It's official: Shanghai Household Garbage Management Regulations will come into full effect starting from July 1 of this year. To better implement the brand-new regulations, the government has set several goals to accomplish for 2019, reports Shine.
Released by Shanghai Municipal People's Congress at the end of January, the new regulations clearly clarify the classification of four types of waste: dry garbage; wet garbage; hazardous waste; and recyclable trash. Meanwhile, penalties for refusing to manage waste have been declared for the first time. Individuals will be fined up to RMB200 while organizations will receive a whopping fine of RMB50,000.
On Tuesday, the city released more directions regarding the regulations. Residential communities are asked to upgrade more garbage stations to fit all four kinds of waste. The numbers are expected to amount to 17,000 by the end of this year. Furthermore, the garbage sorting rate among residential complexes are required to surpass 70 percent.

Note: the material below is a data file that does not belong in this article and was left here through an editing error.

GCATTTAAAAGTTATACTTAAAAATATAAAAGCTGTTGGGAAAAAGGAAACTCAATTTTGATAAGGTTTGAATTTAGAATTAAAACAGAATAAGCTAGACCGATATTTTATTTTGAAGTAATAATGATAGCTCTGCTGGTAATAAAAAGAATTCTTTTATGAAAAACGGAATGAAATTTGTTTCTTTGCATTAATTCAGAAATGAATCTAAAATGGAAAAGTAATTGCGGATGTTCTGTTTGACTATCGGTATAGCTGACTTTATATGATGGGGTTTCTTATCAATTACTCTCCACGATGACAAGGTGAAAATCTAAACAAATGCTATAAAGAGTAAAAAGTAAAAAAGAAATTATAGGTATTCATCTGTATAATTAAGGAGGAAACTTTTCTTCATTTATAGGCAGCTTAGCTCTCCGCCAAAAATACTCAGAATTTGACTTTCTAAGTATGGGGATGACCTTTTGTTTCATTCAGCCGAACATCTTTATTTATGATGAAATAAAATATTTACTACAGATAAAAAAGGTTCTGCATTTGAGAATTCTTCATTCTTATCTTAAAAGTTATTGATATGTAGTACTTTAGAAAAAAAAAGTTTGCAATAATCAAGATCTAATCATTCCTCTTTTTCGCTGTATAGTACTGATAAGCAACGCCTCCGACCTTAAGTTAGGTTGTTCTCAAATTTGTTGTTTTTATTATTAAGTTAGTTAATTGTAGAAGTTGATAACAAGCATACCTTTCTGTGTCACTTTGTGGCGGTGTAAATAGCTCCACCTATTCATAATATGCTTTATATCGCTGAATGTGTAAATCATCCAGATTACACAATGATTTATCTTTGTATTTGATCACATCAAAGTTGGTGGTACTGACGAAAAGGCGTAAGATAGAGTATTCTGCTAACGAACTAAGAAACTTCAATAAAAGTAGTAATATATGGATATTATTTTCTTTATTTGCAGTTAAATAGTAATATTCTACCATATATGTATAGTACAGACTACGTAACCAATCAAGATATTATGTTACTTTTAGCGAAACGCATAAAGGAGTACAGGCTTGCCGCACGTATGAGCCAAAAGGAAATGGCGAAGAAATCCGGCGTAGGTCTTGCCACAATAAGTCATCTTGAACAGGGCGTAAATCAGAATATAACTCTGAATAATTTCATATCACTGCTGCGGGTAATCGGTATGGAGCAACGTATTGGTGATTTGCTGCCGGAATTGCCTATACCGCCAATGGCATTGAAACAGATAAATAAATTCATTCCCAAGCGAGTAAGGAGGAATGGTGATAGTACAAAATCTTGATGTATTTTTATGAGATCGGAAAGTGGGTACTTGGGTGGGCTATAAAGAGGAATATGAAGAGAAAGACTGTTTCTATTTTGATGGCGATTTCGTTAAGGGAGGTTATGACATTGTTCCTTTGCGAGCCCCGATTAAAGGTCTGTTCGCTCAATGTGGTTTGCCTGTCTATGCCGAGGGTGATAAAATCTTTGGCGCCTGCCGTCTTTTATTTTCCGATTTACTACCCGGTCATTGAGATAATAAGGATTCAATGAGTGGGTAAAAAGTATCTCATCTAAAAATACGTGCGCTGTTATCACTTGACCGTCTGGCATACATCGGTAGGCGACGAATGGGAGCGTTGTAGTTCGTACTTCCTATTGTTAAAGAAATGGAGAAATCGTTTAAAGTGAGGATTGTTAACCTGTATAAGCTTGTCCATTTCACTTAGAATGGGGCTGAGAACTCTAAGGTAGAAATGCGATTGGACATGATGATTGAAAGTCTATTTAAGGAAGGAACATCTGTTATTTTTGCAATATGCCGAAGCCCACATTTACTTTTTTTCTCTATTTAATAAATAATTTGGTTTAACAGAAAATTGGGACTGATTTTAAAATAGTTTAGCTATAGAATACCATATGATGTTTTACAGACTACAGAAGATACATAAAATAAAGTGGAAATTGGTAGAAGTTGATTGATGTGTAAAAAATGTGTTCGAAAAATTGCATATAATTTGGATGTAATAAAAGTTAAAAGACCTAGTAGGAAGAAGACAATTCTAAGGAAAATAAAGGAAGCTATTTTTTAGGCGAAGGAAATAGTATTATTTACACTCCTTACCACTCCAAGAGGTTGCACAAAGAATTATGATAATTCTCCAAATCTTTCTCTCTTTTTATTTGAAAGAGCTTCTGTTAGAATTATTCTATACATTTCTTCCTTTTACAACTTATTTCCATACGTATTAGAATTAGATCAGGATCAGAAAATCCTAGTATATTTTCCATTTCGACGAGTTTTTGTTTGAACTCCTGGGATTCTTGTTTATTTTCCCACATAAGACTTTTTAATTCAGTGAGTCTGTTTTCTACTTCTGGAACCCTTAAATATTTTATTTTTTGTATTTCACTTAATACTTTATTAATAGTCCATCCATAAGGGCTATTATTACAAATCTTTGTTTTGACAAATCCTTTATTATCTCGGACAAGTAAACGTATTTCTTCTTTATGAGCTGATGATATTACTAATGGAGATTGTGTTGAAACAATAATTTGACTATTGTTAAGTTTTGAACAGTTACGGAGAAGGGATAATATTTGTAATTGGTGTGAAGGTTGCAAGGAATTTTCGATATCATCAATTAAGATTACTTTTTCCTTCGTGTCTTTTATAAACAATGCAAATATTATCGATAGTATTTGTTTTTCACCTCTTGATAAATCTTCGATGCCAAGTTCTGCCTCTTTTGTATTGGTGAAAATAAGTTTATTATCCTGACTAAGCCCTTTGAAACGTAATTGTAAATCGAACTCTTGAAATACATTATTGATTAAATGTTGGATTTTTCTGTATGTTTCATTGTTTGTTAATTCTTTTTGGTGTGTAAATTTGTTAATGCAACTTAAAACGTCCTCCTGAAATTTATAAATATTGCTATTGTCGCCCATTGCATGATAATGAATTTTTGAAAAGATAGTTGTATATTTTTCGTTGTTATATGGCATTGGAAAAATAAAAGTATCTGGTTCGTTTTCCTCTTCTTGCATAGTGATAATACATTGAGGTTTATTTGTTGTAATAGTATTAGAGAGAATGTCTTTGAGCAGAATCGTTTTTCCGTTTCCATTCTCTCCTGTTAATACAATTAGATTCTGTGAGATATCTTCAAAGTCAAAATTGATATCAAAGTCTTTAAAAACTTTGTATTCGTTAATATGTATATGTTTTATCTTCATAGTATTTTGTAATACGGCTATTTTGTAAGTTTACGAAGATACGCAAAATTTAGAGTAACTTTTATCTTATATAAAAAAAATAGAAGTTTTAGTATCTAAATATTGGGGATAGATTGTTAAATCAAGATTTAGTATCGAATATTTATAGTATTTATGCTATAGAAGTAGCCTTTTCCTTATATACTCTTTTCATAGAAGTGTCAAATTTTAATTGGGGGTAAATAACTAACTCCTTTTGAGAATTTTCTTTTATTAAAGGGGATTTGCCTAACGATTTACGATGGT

Image via The Paper
Before garbage sorting, most waste was treated as dry garbage and was simply incinerated, which caused colossal burden to the city. This may explain why Shanghai is setting a limit to the amount of dry garbage processed daily. The figure is slated to descend below 21,000 tons. At the same time, the amount of wet garbage handled per day, which could be transformed into bio fuels, is encouraged to reach 5,520 tons within the year.
Residential communities across the city will continue to use a "green credit system" to motivate citizens to sort out household waste spontaneously. For instance, in Zhougu Town of Qingpu District, residents use points redeemed via garbage sorting to gain practical rewards like soap and toothpaste.
To further boost civilians' enthusiasm for garbage sorting, the authorities will also assemble 10 volunteer brigades, promoting and supervising garbage management. Over eight million brochures will be distributed to local residents. And if that is not enough, a set of text books have also been published targeting school kids.
Image via The Paper
Even stricter rules may be on their way in the near future, including one dubbed "no sort, no collection," which will delay or even desist the collection and transportation of the units which fail to sort waste as ordered.
[Cover image via The Paper]